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TV on DVD: 'The Hour'

Brittany Frederick Brittany Frederick
October 6th, 2011 3:00pm EDT

Take a trip back in time with BBC's The Hour, as the 1950's era news drama has now arrived on DVD and Blu-Ray.

The Hour

Starring Romola Garai, Dominic West (The Wire) and Ben Wishaw (Brideshead Revisited), The Hour is a period drama following the establishment of a new current affairs program at the venerable broadcaster. A second series has already been ordered.

I must admit that I was not sold on The Hour as were many other critics. Though I had high hopes from the critical buzz, I found the first hour to be slow and muddled, and there was nothing in it that made me want to come back for more. Not when it also veered into the predictable - another love triangle, really? I know I'm not alone; ratings slid every week, except for a slight bump up for the finale. This is not a show for people who aren't prepared to get into it for the long haul.

It's a shame, too, because the lead actors are decent (although I admit to having a hard time seeing West without thinking of The Wire), and there's a supporting cast here full of familiar faces. There's Anna Chancellor (Spooks, Fortysomething), Julian Rhind-Tutt (Keen Eddie), and Burn Gorman (Torchwood). Gorman, in particular, does unnerving very, very well. That's one plus for The Hour: even if it's not your cup of tea, fans of British television in general will spot a face or two.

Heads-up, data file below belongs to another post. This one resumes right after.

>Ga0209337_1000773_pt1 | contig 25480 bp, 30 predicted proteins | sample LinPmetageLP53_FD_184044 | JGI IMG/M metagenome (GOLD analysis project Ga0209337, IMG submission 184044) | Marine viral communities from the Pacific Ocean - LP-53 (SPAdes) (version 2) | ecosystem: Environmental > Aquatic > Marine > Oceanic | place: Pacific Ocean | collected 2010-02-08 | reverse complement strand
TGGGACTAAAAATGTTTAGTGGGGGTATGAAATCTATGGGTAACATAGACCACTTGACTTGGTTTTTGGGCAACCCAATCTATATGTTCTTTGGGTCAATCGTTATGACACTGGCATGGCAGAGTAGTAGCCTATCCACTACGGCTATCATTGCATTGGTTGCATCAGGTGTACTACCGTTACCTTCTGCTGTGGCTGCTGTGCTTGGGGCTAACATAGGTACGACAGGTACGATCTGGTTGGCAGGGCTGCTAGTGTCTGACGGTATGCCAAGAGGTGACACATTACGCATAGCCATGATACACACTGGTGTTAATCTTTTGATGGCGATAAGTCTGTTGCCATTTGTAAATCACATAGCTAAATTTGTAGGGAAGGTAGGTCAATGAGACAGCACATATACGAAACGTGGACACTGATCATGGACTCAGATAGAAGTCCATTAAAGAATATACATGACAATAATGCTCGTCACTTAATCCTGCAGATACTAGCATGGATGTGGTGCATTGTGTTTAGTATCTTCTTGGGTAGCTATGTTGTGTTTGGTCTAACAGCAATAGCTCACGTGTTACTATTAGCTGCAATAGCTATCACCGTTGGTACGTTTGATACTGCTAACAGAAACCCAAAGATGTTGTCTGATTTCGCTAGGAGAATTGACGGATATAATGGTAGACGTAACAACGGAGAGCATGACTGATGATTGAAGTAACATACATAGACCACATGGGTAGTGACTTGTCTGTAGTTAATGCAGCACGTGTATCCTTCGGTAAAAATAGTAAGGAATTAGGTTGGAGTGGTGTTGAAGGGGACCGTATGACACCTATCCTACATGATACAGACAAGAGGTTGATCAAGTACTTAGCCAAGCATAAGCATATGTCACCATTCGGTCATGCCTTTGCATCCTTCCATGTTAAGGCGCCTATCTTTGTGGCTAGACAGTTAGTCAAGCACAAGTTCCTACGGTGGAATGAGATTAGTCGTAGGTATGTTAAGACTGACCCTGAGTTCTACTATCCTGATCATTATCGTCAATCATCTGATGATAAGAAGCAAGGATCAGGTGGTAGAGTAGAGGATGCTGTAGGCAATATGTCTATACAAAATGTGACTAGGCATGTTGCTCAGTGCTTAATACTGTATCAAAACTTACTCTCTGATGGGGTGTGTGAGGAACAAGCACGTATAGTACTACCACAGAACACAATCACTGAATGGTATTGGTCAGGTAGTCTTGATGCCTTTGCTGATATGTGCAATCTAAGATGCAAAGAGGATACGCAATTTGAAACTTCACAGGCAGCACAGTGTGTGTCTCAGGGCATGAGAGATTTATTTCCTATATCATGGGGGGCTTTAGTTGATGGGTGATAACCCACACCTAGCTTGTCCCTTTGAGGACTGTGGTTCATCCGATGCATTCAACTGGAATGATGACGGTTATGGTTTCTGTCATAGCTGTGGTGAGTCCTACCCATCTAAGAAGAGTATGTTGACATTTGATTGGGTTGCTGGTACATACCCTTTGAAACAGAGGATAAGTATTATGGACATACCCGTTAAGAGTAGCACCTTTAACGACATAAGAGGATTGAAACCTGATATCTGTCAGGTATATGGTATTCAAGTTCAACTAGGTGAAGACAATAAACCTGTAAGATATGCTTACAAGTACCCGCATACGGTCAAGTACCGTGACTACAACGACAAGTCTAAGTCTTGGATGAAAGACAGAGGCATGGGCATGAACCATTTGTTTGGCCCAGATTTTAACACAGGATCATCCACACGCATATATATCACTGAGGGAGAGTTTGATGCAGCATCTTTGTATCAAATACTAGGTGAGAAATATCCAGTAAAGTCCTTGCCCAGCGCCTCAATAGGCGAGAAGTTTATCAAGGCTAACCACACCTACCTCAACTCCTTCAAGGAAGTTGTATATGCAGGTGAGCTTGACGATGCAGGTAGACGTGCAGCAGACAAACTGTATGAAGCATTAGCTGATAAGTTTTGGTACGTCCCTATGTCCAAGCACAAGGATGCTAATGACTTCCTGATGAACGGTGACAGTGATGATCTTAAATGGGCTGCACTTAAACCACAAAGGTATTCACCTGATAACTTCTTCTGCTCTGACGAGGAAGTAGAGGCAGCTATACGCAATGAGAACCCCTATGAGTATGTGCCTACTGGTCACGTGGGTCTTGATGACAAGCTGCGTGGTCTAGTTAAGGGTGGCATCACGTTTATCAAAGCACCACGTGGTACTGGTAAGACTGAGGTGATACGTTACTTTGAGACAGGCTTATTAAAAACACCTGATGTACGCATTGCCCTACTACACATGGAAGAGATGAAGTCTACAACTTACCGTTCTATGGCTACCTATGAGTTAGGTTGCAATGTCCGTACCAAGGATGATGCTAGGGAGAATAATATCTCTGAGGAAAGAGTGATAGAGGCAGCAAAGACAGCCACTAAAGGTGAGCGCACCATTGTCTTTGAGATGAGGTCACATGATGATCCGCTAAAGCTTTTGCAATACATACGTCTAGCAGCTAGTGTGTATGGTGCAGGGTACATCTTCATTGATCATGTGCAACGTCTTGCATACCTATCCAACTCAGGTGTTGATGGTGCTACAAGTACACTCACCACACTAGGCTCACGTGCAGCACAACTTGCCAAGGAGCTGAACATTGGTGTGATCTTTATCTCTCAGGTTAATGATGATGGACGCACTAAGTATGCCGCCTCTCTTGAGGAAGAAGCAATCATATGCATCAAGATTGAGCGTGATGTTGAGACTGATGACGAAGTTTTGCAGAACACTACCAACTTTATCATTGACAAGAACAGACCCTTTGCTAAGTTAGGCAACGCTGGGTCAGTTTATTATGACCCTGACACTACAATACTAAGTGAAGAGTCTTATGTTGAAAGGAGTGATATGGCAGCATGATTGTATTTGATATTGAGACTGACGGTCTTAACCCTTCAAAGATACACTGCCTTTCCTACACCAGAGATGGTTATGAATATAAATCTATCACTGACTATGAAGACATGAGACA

The DVD version comes with only two bonus featurettes: one predictably devoted to the style of the series, and a "behind the scenes" piece - the things that you'd expect on a set of this nature. They're interesting enough, but not features that I would consider watching repeatedly. The latter, in particular, I wouldn't watch until you've seen the whole series.

I'd love to have heard some commentaries, especially since writer Abi Morgan has admitted in press that some parts of the scripts "haven't worked"; that's a refreshing honesty, and I'd love to hear more about why she thinks that and what she might do instead. If I can't grasp the final product, I'd at least be interested in understanding her process. Alas, it's not to be.

Presentation on the DVD is decent. It does the job, which is enough, but I would not call it a remarkable transfer. I didn't get to see the Blu-Ray, but owning other Blu titles from the same studio, I'd say the Blu would be worth the upgrade - particularly since in The Hour there are quite a few dark rooms and shots.

All in all, The Hour is best left as a rental. If you've got the time to really sit down and attempt to engage it, perhaps you'll find the acclaimed drama that others have buzzed about. If you do, I'm glad to hear it. But for me, it just didn't come together.

Photo Credits: BBC America